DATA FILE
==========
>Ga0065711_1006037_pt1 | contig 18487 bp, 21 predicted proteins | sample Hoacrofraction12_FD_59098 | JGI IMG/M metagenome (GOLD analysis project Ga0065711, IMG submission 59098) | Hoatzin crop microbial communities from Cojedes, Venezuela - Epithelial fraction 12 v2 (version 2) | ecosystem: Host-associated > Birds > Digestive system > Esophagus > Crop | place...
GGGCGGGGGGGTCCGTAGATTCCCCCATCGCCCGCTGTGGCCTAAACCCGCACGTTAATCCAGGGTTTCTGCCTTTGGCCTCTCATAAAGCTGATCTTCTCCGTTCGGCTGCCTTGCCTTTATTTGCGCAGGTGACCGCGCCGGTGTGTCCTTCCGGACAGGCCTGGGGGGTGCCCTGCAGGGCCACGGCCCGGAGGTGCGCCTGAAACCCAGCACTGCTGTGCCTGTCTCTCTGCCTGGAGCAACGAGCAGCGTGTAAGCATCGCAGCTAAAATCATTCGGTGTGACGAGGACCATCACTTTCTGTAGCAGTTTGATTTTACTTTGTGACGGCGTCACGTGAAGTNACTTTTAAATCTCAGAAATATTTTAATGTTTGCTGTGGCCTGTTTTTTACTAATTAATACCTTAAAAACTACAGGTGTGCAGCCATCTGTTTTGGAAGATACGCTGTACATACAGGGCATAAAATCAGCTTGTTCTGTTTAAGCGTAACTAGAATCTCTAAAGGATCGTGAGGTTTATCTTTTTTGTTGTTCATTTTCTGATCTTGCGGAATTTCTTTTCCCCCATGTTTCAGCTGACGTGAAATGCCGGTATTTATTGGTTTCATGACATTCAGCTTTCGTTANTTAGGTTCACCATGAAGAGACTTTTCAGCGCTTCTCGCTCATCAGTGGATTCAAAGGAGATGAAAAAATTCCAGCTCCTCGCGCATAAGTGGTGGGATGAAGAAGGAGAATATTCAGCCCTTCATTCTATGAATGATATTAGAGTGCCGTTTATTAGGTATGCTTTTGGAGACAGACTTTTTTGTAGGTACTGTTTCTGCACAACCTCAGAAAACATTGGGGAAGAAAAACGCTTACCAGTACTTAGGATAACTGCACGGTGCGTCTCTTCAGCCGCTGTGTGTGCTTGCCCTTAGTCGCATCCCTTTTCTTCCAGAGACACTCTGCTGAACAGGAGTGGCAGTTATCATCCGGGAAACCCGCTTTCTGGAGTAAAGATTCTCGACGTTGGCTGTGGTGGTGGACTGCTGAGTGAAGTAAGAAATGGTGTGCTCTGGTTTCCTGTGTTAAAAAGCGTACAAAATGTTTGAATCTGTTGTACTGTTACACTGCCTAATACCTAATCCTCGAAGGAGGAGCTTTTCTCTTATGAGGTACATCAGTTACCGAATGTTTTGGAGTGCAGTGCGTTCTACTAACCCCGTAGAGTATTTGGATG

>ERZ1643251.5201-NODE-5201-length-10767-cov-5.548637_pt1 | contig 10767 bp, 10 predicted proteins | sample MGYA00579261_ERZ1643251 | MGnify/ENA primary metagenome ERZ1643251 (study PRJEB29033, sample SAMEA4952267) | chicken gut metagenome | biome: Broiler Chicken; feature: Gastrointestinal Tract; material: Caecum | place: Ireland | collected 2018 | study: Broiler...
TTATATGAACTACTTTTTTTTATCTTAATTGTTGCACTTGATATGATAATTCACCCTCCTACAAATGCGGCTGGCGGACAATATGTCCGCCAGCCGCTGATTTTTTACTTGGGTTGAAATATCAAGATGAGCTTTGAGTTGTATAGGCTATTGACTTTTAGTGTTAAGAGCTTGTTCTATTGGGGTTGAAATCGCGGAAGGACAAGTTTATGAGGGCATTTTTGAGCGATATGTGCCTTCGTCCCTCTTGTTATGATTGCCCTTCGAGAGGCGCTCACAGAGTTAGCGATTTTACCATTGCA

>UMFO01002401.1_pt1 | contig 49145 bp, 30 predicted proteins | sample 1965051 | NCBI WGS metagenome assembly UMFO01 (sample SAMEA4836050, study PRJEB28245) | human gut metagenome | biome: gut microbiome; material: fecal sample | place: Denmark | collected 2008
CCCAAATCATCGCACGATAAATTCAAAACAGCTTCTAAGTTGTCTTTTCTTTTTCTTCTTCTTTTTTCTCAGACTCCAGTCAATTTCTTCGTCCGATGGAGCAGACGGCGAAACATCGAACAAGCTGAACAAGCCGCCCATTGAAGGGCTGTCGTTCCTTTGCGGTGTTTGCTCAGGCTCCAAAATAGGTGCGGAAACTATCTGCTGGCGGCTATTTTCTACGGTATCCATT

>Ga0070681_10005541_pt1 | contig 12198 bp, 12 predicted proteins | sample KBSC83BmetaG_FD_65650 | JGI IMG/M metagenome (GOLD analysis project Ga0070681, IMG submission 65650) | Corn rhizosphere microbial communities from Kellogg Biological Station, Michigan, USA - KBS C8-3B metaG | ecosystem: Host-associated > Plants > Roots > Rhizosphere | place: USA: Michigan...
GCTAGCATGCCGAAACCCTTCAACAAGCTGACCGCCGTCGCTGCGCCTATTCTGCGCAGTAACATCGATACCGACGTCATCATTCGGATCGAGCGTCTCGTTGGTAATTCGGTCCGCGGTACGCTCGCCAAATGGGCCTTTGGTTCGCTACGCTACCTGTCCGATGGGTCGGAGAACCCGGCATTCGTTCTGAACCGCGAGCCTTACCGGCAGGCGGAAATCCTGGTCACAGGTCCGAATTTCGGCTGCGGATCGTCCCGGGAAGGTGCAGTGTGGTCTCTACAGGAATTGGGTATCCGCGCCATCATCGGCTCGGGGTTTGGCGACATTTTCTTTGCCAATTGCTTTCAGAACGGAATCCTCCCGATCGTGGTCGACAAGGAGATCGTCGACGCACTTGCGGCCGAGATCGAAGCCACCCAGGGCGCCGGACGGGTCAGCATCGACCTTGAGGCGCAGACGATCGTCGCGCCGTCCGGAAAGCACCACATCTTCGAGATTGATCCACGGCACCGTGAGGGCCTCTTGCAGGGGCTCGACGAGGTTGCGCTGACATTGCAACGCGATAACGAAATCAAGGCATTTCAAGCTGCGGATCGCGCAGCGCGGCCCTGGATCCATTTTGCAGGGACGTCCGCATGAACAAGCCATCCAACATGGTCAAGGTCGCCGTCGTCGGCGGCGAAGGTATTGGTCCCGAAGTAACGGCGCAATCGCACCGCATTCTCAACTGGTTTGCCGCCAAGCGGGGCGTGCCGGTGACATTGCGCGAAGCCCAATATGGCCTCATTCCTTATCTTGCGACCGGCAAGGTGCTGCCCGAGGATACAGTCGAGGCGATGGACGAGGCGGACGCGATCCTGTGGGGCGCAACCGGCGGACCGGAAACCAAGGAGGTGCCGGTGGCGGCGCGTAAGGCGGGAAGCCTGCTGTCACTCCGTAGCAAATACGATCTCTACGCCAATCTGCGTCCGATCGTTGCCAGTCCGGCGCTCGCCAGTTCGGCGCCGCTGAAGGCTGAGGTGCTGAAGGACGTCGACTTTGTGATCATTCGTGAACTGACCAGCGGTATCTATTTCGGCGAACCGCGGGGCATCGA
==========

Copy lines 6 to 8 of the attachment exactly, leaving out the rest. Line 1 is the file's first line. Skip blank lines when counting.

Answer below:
CCCAAATCATCGCACGATAAATTCAAAACAGCTTCTAAGTTGTCTTTTCTTTTTCTTCTTCTTTTTTCTCAGACTCCAGTCAATTTCTTCGTCCGATGGAGCAGACGGCGAAACATCGAACAAGCTGAACAAGCCGCCCATTGAAGGGCTGTCGTTCCTTTGCGGTGTTTGCTCAGGCTCCAAAATAGGTGCGGAAACTATCTGCTGGCGGCTATTTTCTACGGTATCCATT

>Ga0070681_10005541_pt1 | contig 12198 bp, 12 predicted proteins | sample KBSC83BmetaG_FD_65650 | JGI IMG/M metagenome (GOLD analysis project Ga0070681, IMG submission 65650) | Corn rhizosphere microbial communities from Kellogg Biological Station, Michigan, USA - KBS C8-3B metaG | ecosystem: Host-associated > Plants > Roots > Rhizosphere | place: USA: Michigan...
GCTAGCATGCCGAAACCCTTCAACAAGCTGACCGCCGTCGCTGCGCCTATTCTGCGCAGTAACATCGATACCGACGTCATCATTCGGATCGAGCGTCTCGTTGGTAATTCGGTCCGCGGTACGCTCGCCAAATGGGCCTTTGGTTCGCTACGCTACCTGTCCGATGGGTCGGAGAACCCGGCATTCGTTCTGAACCGCGAGCCTTACCGGCAGGCGGAAATCCTGGTCACAGGTCCGAATTTCGGCTGCGGATCGTCCCGGGAAGGTGCAGTGTGGTCTCTACAGGAATTGGGTATCCGCGCCATCATCGGCTCGGGGTTTGGCGACATTTTCTTTGCCAATTGCTTTCAGAACGGAATCCTCCCGATCGTGGTCGACAAGGAGATCGTCGACGCACTTGCGGCCGAGATCGAAGCCACCCAGGGCGCCGGACGGGTCAGCATCGACCTTGAGGCGCAGACGATCGTCGCGCCGTCCGGAAAGCACCACATCTTCGAGATTGATCCACGGCACCGTGAGGGCCTCTTGCAGGGGCTCGACGAGGTTGCGCTGACATTGCAACGCGATAACGAAATCAAGGCATTTCAAGCTGCGGATCGCGCAGCGCGGCCCTGGATCCATTTTGCAGGGACGTCCGCATGAACAAGCCATCCAACATGGTCAAGGTCGCCGTCGTCGGCGGCGAAGGTATTGGTCCCGAAGTAACGGCGCAATCGCACCGCATTCTCAACTGGTTTGCCGCCAAGCGGGGCGTGCCGGTGACATTGCGCGAAGCCCAATATGGCCTCATTCCTTATCTTGCGACCGGCAAGGTGCTGCCCGAGGATACAGTCGAGGCGATGGACGAGGCGGACGCGATCCTGTGGGGCGCAACCGGCGGACCGGAAACCAAGGAGGTGCCGGTGGCGGCGCGTAAGGCGGGAAGCCTGCTGTCACTCCGTAGCAAATACGATCTCTACGCCAATCTGCGTCCGATCGTTGCCAGTCCGGCGCTCGCCAGTTCGGCGCCGCTGAAGGCTGAGGTGCTGAAGGACGTCGACTTTGTGATCATTCGTGAACTGACCAGCGGTATCTATTTCGGCGAACCGCGGGGCATCGA